Business / Economy

Building momentum in Gabon

By JOSEPH CATANZARO/LI FANGCHAO (China Daily) Updated: 2014-08-04 07:12

Building momentum in Gabon

Song Chen/China Daily

On the outskirts of Libreville, Gabon, where women sell fresh fruit beneath palm trees and beach umbrellas, time seems to stand still.

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Locals carrying baskets and boxes on their heads amble along in the stifling afternoon heat that blankets the Gabonese capital. Traffic slows to a crawl on narrow streets hemmed in by dilapidated buildings whose architecture reflects the country's French colonial history.

Like the wild-haired children who flop listlessly in the lee of whitewashed walls, it is as if progress has run out of steam here and staggered off to find a patch of shade.

In the decades after the slump in oil prices in the 1980s hit Gabon's petroleum-reliant economy, it was like this everywhere, locals say. National momentum slowed, and the country even began to slide backward under its weight of debt.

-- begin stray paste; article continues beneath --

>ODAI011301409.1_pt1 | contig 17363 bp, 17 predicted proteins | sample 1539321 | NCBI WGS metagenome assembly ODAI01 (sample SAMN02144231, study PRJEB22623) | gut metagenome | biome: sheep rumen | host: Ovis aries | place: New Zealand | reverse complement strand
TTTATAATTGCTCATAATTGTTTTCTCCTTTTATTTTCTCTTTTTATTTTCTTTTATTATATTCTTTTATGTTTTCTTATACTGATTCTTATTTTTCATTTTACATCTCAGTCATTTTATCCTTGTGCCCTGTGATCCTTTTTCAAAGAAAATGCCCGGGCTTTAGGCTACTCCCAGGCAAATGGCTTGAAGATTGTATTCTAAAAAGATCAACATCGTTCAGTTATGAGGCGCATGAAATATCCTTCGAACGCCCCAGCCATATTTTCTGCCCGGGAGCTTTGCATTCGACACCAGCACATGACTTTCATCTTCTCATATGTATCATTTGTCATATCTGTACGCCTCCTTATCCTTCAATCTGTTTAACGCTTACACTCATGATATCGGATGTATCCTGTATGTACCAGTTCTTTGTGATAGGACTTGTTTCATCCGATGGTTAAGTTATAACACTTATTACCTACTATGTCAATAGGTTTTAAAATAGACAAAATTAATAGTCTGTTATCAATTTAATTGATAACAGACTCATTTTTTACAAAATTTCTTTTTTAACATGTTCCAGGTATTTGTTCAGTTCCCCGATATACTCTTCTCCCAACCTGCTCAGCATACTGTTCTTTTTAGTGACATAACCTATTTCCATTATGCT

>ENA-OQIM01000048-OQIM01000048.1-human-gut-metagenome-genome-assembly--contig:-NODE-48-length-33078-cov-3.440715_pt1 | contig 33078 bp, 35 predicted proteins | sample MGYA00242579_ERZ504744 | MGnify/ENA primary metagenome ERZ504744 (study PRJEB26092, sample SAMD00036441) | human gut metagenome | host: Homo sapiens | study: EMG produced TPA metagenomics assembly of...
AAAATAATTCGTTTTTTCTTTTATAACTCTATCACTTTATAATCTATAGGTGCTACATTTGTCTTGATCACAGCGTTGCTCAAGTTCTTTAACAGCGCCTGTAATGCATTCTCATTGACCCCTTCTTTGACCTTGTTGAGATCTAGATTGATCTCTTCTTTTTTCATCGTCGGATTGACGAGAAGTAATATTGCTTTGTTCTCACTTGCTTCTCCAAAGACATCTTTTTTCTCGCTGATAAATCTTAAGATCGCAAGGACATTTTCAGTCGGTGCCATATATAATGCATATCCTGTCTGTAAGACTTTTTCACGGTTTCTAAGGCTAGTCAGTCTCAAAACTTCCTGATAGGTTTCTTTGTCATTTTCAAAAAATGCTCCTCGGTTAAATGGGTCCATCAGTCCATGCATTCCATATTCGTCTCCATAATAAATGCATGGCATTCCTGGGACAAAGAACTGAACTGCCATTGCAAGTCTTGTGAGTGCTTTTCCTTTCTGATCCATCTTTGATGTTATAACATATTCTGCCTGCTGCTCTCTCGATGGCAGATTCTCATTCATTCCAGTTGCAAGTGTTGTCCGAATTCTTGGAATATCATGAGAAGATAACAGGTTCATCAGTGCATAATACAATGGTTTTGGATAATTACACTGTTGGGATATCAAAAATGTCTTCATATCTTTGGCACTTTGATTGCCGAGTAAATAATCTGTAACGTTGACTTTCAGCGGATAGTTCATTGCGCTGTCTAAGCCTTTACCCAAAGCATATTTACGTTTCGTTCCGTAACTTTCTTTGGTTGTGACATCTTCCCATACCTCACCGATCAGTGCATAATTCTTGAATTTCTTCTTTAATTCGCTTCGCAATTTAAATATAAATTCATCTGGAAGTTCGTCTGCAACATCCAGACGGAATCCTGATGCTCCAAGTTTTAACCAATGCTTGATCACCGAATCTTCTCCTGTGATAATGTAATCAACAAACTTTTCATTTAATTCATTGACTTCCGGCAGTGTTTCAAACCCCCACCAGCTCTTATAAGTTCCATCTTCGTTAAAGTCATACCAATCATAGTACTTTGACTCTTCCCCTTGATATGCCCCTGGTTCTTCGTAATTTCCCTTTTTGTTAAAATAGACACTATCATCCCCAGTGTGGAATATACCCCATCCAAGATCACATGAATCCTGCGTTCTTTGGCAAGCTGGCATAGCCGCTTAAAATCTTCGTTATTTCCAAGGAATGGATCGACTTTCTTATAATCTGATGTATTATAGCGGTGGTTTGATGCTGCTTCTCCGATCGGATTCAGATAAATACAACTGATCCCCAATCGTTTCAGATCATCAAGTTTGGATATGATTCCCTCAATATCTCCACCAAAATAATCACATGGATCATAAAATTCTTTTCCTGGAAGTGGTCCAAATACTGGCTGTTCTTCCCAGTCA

Infrastructure that was already inadequate became run-down, and plans for new infrastructure and upgrades were delayed and delayed again.

The neglected suburbs on the periphery of the city are a reminder of what was once the norm, and what might always have been, if China had not come to Gabon.

In the past decade, Libreville's city center and coastal areas have been rejuvenated, and China's hand in making that happen is everywhere to be seen. The contrast between the old urban areas on the fringes and the city center is profound.

The once static skyline of the central business district is now populated by cranes, each one hanging eagerly over buildings under construction.

The city's foreshore is now a massive construction site, fenced in with billboards that are plastered with images of the upscale hotels and marinas and shopping malls and skyscrapers to come.

The developers' logos are displayed in French, but this is merely a courtesy, a translation of the Chinese characters that loom larger still. Names such as China Harbor Engineering and Sinohydro stand out against the collage of faded posters from last-century advertising products from Paris.

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